I'm not the best on giving this estimate as this is the first car I've turbocharged and I don't have any other mods to the motor but the AEG intake, which is more of a looker than a power adder. Stock cam, and some other nonsense.
I'm sure one of the well known ABA-t builders will chime in sometime after this and give me a more accurate number.
Now, as far as final numbers for when I have everything I'm going to buy, get worked and what not. I fully intend to be a part of the 300hp+ 8v club.
Oh btw seth thanks for that PM, never got around to replying but thanks dude .
I'm going to subscribe to this, as I hope to do a similar low-budget setup on a mk2 OBD1 aba swap. I guess I have the benefit of the forged parts and no CEL's to worry about wiring around . Definitely taking lessons learned from you, this thread is taking a huge chunk of time out of my work hours haha. As for the manifold, did you ever consider a DIY SRI? I recently read a thread on here on cutting the stock ABA intake manifold and bringing it to a welding shop totaling at $40 total cost. Might be a nice alternative since you're worried about space with that exhaust manifold you don't like very much.
Hahaha yeah, it's the best, simplest thing I could think of.
A couple pics of piping progress, still a little bit more to go. Sorry, more cell pics, fiance took the camera last night.. ugh.
Cleaned and resprayed this area.
And here are some pictures of the way the piping is routed. Almost done with it.
Btw, the engine cover is just laying there.
I love the way it's turning out.
Major props to you my friend!! I have an ABA-t already and love it... t3t4 50 trim at only 5 psi and I slowly pull from chipped VRs ... I've also got a custom sri...
Clutch slips bad so I'll be looking at the clutch you had in mind
Also maybe water meth in the future. Oh and I just picked up a 1.8 16v head for it and it's in my basement making progress to go in hopefully sometime this summer after and trans and clutch upgrade!
for you! Wish you were in PA... would love to see it in person!
You might want to add some supports to your brackets as overtime the weight of the IC with water in it will make them fail... whether they bend or break completely.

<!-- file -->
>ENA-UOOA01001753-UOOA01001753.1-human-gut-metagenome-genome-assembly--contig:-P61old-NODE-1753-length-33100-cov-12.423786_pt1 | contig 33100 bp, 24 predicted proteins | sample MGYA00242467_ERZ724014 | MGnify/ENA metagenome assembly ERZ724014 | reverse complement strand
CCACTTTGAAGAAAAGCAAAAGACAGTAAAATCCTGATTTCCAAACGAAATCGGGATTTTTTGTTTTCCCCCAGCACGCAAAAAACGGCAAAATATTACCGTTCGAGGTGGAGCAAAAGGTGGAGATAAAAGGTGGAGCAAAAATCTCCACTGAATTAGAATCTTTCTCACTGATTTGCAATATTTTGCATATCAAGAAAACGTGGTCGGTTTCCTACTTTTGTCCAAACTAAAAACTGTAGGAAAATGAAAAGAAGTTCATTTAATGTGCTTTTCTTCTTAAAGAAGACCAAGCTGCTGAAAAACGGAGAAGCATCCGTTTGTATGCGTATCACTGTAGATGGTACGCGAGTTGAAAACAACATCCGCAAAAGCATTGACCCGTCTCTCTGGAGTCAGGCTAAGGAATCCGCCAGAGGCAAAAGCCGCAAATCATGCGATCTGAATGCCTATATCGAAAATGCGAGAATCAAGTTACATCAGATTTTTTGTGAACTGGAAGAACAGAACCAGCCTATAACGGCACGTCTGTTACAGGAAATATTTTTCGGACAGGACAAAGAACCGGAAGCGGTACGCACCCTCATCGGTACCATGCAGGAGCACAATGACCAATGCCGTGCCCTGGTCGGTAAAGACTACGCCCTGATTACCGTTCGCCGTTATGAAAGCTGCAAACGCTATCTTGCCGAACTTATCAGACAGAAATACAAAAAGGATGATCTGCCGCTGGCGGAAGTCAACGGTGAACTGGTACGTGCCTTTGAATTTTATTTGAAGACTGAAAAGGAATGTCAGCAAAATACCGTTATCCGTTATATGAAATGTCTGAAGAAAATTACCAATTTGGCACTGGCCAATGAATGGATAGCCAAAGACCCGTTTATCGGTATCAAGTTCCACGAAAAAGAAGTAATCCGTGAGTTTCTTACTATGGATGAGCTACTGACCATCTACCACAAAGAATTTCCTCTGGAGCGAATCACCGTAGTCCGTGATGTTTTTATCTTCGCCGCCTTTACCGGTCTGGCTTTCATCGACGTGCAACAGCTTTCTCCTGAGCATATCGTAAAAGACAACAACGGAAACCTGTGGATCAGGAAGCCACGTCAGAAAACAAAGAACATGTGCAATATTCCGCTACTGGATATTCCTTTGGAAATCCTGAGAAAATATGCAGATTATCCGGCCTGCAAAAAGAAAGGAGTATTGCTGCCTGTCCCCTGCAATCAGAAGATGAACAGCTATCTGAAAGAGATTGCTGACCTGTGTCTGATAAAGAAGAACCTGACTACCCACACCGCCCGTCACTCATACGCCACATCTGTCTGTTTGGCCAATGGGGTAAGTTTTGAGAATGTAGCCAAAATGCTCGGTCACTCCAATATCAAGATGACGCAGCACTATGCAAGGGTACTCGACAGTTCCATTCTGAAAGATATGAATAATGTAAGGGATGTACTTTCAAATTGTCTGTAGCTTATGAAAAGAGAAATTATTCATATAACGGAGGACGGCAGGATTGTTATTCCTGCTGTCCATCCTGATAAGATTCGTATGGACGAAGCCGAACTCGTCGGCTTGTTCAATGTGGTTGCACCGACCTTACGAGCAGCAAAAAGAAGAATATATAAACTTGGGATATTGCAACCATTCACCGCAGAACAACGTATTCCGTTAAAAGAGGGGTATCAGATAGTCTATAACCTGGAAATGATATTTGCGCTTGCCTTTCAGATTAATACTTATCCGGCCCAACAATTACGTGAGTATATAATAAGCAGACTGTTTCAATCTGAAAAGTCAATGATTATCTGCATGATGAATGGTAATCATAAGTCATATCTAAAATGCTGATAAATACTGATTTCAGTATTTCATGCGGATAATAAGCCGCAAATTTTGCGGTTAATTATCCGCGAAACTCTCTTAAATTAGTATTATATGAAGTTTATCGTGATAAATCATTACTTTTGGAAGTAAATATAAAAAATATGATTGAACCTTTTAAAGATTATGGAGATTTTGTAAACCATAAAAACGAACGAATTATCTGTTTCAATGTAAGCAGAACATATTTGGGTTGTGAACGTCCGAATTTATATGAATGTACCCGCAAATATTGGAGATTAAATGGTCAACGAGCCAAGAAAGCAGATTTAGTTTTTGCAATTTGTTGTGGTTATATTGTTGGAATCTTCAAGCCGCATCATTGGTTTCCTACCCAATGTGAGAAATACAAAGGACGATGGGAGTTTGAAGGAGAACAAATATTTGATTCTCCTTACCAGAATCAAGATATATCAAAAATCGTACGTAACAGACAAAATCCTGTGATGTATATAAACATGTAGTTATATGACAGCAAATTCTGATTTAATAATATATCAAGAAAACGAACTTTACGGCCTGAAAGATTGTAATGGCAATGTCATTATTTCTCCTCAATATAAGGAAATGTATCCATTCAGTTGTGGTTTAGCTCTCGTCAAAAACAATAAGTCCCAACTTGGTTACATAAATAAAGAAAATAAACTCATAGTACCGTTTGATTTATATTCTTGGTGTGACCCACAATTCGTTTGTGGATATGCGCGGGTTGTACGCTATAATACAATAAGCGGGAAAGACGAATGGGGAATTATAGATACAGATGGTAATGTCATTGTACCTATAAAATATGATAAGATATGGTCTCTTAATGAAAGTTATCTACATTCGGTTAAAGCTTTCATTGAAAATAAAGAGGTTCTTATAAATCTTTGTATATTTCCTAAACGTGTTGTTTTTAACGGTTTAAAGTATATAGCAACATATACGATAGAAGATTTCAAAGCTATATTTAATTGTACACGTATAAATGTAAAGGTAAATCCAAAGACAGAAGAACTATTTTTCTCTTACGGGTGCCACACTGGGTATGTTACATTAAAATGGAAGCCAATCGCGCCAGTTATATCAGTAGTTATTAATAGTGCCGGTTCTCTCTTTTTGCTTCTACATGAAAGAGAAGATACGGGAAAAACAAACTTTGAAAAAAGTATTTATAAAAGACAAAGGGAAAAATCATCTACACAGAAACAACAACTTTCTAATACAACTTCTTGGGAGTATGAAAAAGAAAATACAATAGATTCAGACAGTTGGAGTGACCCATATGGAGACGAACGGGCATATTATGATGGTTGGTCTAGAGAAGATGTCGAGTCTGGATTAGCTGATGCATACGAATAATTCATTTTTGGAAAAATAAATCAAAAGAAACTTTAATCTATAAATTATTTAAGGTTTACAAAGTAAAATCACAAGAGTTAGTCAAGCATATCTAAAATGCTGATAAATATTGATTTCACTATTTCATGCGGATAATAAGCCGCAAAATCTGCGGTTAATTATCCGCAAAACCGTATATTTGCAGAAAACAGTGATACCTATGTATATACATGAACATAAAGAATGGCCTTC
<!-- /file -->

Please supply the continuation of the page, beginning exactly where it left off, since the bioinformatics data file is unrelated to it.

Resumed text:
Oh... and how long did it take you to polish that intake manifold? I want to do mine... but I just want to know what kind of work I'm getting myself into before I start (probably wont do this til next winter, but still)
2.0T... it's back!
I'm most likely going to keep the SOCH for simplicity and as the years go on, just upgrade and upgrade. I got a line on an OBDI head with a 270 cam already in it at the moment.
As for the polishing.. oh god..
First, you need a couple things. You're going to need to take ALL the pits from the aluminum from where it was cast. I experimented with a couple different ways to do this, the VERY best way hands down is to go to walmart or lowes, home depot and pick up one of those paint/rust remover pads for a 4 1/2" grinder, you will also need that. lol.
It will pretty much make the surface of the aluminum soft and pitless which is the best way to start the polishing process. Then you're going to need various sandpapers from 120 allll the way to 2000, removing each set of sanding marks as you step up the grit. Start wetsanding with WD40 when you reach 1000 grit, I loved this part, the shine starts to come out and the best part is.. the aluminum dust no longer flys in the air. Once all the sanding is good and done, believe me you will know when it is, and if you don't - keep sanding. lol.
Picking up some rubbing/polishing compounds, follow those instructions and it will go from this:
To this: (Best picture I had while I was replying, sorry.. repost)
There is also a pic of the valve cover a couple pages ago, same stuff.
But all in all.. time spent.. maybe.. 10 hours? It's definitely worth it in my book.
[QUOTE=AJmustDIE;71385010]Thank man, and yeah I've had a thought or two about 16v conversion, all of us 8v guys have I bet.
I'm most likely going to keep the SOCH for simplicity and as the years go on, just upgrade and upgrade. I got a line on an OBDI head with a 270 cam already in it at the moment.[QUOTE=AJmustDIE;71385010]
Yeah man idk... im looking for an 8 valve head now too... I may not go anywhere with the 16v head... I have it up for sale too. 8v= less parts when upgrading= not emptying your pockets ha
Figured I'd show nfx what I was talking about earlier, nothing special but it gets the job done.
All this cutting would of went MUCH faster with a bandsaw..
Got the last piece of charpe piping finished, (intercooler to throttle body), Took awhile to get that last piece to fit just right.
Had to cut the engine cover in some places, will clean it up later.
As mentioned earlier, this is still a problem, so I think I'm just gonna seal this up in some way, and take the engine cover off to check the oil, no problem.
Got everything tightened up, now just need to run the oil/water lines to the turbo, fill 'er up with new oil, somehow get a custom downpipe made, figure out how to run the turbo inlet to work with my existing neuspeed heat shield, run the o2 sensors, get all the air/water lines checked for water tightness, order my wideband, fill 'er up with 93 octane and fire it up! Might be missing a thing or two but you get the idea.